Bruce Hasse's Mobiles at the Media Factory Heighten Art Hop | Visual Art | Seven Days | Vermont's Independent Voice

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Bruce Hasse's Mobiles at the Media Factory Heighten Art Hop


Published September 6, 2023 at 10:00 a.m.

Mobile by Bruce Hasse - PAMELA POLSTON ©️ SEVEN DAYS
  • Pamela Polston ©️ Seven Days
  • Mobile by Bruce Hasse

Bruce Hasse took a circuitous route to becoming a sculptor. While earning a degree in industrial design at Pratt Institute in the late 1960s, he became an avid photographer. After a short stint working in New York City, he moved to Vermont and embarked on a series of seemingly diverse professions: jewelry maker (with his wife, Stephany Comen Hasse), carpenter, technician in a dental lab and then at IBM. But all these experiences honed his aptitude for working with his hands, and Hasse's love of the outdoors led him to wood and other natural materials.

"In retrospect, they're all related," he said of his career choices. "But I feel like I'm living my best life. I plan to do this as long as I can."

For Hasse, now 78, doing it also means showing it. For Burlington's South End Art Hop, which begins on Friday, September 8, he's exhibiting three mobile sculptures at the Media Factory on Flynn Avenue, where he has shown suspended works before. "It's the best place for mobiles," Hasse declared.

He began making wall-hung, stand-alone and mobile assemblages just five years ago. Though he doesn't make art for a living, "it's more than a hobby," Hasse said. He's exhibited his creations five times at Studio Place Arts in Barre — including, for a recent exhibit about invertebrates, a masterful wood and cattail jellyfish in a handmade vitrine titled "Acer saccharum Medusozoa."

The wood, referenced in the name, is sugar maple, sourced from a tree toppled by a windstorm last year on the Hasses' Charlotte property. It turned out to be a tree that keeps on giving — with the urging of Hasse's chain saw.

The artist currently has six mixed-media mobiles hanging at the Charlotte Public Library, where high ceilings, ample light and gentle currents of air show them to best advantage. Hasse said he takes his mobiles apart and reassembles them repeatedly until he's happy with how they balance. "I like the angles to be a little more complex," he said.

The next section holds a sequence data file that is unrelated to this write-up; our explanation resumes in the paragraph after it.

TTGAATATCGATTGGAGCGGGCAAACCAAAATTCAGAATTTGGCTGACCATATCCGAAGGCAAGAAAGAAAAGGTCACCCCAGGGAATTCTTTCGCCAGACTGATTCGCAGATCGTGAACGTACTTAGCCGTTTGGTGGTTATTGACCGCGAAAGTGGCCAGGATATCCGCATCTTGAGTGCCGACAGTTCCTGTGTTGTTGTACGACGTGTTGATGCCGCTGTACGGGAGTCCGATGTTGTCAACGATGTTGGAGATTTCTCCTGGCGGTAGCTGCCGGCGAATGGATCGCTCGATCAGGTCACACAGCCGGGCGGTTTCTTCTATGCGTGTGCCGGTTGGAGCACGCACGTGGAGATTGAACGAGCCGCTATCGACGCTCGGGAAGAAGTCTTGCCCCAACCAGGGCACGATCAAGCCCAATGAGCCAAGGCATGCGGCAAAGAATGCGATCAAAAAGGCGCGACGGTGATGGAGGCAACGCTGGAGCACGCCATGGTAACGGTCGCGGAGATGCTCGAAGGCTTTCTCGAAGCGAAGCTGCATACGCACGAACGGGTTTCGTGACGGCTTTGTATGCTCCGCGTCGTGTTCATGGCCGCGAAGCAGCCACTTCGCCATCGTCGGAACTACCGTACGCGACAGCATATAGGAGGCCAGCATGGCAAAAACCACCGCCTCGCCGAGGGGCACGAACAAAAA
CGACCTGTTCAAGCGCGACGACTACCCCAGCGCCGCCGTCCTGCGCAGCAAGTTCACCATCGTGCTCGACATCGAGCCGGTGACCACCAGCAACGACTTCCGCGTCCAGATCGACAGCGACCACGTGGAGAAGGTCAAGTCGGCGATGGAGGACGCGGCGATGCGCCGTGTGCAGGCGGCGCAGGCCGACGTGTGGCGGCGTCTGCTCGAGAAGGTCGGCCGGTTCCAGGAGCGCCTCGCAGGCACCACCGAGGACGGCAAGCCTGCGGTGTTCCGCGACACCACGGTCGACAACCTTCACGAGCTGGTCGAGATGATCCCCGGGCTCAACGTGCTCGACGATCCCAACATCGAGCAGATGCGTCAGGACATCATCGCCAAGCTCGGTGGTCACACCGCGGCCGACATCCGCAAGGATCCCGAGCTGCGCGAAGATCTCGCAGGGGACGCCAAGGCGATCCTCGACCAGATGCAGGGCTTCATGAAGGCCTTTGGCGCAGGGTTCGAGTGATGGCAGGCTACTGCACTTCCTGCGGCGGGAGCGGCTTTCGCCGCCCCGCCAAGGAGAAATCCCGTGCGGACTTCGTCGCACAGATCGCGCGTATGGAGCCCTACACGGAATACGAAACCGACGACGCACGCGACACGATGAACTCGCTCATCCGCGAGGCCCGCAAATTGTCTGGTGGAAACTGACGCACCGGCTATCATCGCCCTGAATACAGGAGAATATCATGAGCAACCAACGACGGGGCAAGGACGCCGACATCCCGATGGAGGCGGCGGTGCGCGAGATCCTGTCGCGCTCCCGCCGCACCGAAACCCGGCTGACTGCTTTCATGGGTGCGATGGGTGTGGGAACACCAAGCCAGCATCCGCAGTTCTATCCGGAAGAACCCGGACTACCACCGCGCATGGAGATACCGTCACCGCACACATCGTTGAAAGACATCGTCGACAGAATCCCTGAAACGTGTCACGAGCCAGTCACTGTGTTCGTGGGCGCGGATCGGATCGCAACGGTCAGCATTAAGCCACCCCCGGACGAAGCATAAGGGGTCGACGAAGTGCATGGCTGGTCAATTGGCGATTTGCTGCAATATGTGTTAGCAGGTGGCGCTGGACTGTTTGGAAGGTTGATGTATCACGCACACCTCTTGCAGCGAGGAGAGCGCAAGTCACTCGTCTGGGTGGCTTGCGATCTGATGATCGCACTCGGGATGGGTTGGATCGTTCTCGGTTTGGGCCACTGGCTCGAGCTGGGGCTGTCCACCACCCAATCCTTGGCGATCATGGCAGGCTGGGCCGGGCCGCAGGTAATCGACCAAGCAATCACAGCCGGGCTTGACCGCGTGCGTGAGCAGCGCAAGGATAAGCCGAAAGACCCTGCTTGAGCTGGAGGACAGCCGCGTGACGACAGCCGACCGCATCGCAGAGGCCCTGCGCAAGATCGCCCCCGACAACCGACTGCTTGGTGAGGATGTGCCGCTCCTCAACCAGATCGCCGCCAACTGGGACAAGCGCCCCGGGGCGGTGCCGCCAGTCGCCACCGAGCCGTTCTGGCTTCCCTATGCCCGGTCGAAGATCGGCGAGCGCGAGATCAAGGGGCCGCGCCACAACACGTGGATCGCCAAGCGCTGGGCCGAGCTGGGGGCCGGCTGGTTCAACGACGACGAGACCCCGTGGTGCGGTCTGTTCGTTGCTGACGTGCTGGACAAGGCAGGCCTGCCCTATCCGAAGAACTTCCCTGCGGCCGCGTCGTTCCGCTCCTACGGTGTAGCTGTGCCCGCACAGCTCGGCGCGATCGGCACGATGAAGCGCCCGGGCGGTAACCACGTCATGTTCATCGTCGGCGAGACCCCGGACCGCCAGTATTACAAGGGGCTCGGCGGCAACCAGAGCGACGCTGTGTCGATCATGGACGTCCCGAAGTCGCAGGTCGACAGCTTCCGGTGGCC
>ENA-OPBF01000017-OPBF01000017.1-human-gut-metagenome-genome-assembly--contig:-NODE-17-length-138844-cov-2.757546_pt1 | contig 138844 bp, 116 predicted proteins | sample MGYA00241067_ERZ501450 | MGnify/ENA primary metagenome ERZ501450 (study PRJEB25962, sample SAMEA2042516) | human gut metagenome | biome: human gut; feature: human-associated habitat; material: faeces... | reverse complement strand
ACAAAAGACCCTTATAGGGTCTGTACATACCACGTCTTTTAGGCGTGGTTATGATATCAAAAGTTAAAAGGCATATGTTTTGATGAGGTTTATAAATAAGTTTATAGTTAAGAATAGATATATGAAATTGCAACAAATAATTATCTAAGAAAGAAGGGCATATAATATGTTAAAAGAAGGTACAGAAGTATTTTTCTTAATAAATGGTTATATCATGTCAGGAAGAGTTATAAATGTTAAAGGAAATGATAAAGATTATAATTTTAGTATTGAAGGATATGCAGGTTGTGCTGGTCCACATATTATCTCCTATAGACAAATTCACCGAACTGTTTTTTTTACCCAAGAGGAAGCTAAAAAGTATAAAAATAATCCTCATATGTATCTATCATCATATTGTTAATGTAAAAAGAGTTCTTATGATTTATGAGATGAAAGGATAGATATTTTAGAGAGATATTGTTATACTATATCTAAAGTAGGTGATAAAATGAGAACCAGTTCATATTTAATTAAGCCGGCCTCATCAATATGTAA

Bruce Hasse in his studio with a work in progress - PAMELA POLSTON ©️ SEVEN DAYS
  • Pamela Polston ©️ Seven Days
  • Bruce Hasse in his studio with a work in progress

In his home studio — a former one-car garage now filled with all manner of power and hand tools and scraps of wood — Hasse has crafted numerous sculptures from maple and other woods, along with the odd bit of hardware or found item. "I started with wood, then got into other materials, especially plastics," he said.

Outdoors, his magpie-like observation zeroes in on shiny junk such as a hunk of chrome, a small makeup mirror, a reflector from a bicycle. Hardware stores — and his own house — yield useful items including packing strips, bright turquoise wire, egg cartons and cut-up milk jugs. Hasse has learned a variety of ways to connect object A to object B. "Thank God for space-age adhesives," he quipped. He also admits to "stealing" from his ceramicist wife's cache of powdered dyes.

In the studio, Hasse is currently working on a six-foot-tall, longboat-shaped piece of white pine with a 24-inch disc of spalted maple at its center. He hasn't decided yet on a vertical or horizontal orientation. Experimentation is the fun part. "I really enjoy the exploration of materials and processes," Hasse said.

The Hasses bought their 1.2-acre property on Spear Street in 1974. At the time, the house was just 800 square feet, but the couple have since added to it considerably. The place is filled with art of all kinds — including Hasse's atmospheric black-and-white photographs — as well as shrine-like collections of pretty rocks and botanical components. In a window-lined sunroom, Hasse's wood and mixed-media sculptures sit on every surface, leaving no perches at all for the two resident cats.

Mobile by Bruce Hasse - COURTESY
  • Courtesy
  • Mobile by Bruce Hasse

Though it's impossible to look at mobiles and not think of American sculptor Alexander Calder, Hasse's tabletop and wall-hung sculptures are uniquely his own. The assemblages generally showcase the handsome qualities of wood in contrast with metal, stone or plant-based elements. One voluptuous work, though, playfully references other artists at least in its title: "When Henry Met Francis." That would be Henry Moore and Francis Bacon.

Hasse said he's disappointed that his sculpture "Starhart" was not accepted into the Art Hop's juried show this year. Consisting of a foot-long piece of spalted maple with a "spine" of agate and quartz chips and a round rock base, the piece has ancient-specimen vibes. Perhaps it will fit in a future themed show at Studio Place Arts.

Meantime, Hasse's mobiles are commanding the airspace at the Media Factory. Art Hoppers, remember to look up.

The original print version of this article was headlined "Air Borne | Bruce Hasse's mobile sculptures heighten Art Hop"

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